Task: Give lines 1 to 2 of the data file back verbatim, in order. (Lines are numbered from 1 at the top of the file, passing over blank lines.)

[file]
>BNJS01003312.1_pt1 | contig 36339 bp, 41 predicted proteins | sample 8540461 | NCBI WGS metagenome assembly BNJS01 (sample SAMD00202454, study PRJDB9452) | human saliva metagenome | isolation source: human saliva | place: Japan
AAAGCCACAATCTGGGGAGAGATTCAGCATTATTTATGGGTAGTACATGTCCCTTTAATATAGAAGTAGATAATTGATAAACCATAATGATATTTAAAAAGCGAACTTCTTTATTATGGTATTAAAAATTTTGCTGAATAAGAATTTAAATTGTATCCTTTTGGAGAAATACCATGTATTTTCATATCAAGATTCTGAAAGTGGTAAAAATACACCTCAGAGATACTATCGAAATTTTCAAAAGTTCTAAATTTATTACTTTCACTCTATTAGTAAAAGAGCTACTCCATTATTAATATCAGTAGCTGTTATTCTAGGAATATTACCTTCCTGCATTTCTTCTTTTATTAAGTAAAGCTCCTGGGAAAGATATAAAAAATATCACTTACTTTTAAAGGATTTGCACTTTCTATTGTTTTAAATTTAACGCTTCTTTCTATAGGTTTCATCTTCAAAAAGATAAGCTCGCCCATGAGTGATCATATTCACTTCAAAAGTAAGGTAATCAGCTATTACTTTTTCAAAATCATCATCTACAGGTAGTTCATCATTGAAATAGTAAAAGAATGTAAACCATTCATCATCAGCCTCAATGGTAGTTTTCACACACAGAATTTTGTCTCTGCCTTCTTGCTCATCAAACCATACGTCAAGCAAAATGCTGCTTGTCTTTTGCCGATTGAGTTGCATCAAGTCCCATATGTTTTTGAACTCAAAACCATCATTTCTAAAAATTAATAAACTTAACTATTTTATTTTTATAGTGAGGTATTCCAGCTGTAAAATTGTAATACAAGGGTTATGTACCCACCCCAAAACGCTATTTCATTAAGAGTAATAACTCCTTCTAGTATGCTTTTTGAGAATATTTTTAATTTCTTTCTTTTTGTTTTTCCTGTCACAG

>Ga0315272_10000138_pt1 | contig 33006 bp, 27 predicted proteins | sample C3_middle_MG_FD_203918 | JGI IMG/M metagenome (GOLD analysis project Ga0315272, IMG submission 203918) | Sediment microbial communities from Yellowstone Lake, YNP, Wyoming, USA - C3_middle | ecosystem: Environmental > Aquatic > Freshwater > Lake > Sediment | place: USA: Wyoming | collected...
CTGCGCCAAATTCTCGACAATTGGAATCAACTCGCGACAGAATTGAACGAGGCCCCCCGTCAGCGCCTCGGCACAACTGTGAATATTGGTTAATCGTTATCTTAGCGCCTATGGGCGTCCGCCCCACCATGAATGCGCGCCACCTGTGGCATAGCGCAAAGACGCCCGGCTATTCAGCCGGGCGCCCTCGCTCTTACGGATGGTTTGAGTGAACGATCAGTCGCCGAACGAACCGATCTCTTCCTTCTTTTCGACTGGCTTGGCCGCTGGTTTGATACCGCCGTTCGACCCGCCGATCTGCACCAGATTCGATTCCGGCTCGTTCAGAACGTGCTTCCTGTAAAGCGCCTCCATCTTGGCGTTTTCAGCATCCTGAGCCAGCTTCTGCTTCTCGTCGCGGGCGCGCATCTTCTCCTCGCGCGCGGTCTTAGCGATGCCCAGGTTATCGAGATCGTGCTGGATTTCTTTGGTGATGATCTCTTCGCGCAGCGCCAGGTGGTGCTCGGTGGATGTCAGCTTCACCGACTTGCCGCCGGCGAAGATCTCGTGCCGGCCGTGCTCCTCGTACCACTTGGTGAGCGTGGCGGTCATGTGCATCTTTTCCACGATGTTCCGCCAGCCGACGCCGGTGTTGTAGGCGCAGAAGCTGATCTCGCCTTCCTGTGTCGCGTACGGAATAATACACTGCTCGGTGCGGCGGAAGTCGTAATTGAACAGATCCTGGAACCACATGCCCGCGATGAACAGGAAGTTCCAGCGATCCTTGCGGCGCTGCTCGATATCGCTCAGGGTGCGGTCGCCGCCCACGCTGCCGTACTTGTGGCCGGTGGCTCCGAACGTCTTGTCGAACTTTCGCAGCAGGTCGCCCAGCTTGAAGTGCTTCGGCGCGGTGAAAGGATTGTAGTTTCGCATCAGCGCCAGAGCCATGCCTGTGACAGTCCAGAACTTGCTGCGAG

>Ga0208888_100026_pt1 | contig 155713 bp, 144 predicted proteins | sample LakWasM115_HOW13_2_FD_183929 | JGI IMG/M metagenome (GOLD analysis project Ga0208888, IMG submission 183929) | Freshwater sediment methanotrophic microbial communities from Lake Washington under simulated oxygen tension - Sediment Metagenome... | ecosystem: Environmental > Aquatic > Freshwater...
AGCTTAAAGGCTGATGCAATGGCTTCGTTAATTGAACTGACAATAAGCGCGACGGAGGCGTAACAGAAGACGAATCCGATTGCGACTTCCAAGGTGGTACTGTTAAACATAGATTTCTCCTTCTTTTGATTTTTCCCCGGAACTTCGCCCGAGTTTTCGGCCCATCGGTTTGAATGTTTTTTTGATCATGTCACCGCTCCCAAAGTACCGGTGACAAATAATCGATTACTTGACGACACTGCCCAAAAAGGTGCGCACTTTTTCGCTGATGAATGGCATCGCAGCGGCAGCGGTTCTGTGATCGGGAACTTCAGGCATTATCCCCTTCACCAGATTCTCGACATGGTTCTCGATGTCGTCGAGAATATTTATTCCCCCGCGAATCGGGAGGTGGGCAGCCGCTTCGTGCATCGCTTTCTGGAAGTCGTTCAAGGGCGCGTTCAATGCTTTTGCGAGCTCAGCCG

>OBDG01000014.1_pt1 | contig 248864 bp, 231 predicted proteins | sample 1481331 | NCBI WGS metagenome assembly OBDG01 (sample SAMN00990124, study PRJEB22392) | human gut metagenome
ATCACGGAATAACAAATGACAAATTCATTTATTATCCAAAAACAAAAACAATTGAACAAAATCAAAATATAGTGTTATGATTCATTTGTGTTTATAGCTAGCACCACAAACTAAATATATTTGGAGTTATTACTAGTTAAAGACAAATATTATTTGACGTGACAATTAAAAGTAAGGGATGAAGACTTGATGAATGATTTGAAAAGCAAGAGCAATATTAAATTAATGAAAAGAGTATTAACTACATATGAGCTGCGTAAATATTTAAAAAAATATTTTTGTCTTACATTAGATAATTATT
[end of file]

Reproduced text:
>BNJS01003312.1_pt1 | contig 36339 bp, 41 predicted proteins | sample 8540461 | NCBI WGS metagenome assembly BNJS01 (sample SAMD00202454, study PRJDB9452) | human saliva metagenome | isolation source: human saliva | place: Japan
AAAGCCACAATCTGGGGAGAGATTCAGCATTATTTATGGGTAGTACATGTCCCTTTAATATAGAAGTAGATAATTGATAAACCATAATGATATTTAAAAAGCGAACTTCTTTATTATGGTATTAAAAATTTTGCTGAATAAGAATTTAAATTGTATCCTTTTGGAGAAATACCATGTATTTTCATATCAAGATTCTGAAAGTGGTAAAAATACACCTCAGAGATACTATCGAAATTTTCAAAAGTTCTAAATTTATTACTTTCACTCTATTAGTAAAAGAGCTACTCCATTATTAATATCAGTAGCTGTTATTCTAGGAATATTACCTTCCTGCATTTCTTCTTTTATTAAGTAAAGCTCCTGGGAAAGATATAAAAAATATCACTTACTTTTAAAGGATTTGCACTTTCTATTGTTTTAAATTTAACGCTTCTTTCTATAGGTTTCATCTTCAAAAAGATAAGCTCGCCCATGAGTGATCATATTCACTTCAAAAGTAAGGTAATCAGCTATTACTTTTTCAAAATCATCATCTACAGGTAGTTCATCATTGAAATAGTAAAAGAATGTAAACCATTCATCATCAGCCTCAATGGTAGTTTTCACACACAGAATTTTGTCTCTGCCTTCTTGCTCATCAAACCATACGTCAAGCAAAATGCTGCTTGTCTTTTGCCGATTGAGTTGCATCAAGTCCCATATGTTTTTGAACTCAAAACCATCATTTCTAAAAATTAATAAACTTAACTATTTTATTTTTATAGTGAGGTATTCCAGCTGTAAAATTGTAATACAAGGGTTATGTACCCACCCCAAAACGCTATTTCATTAAGAGTAATAACTCCTTCTAGTATGCTTTTTGAGAATATTTTTAATTTCTTTCTTTTTGTTTTTCCTGTCACAG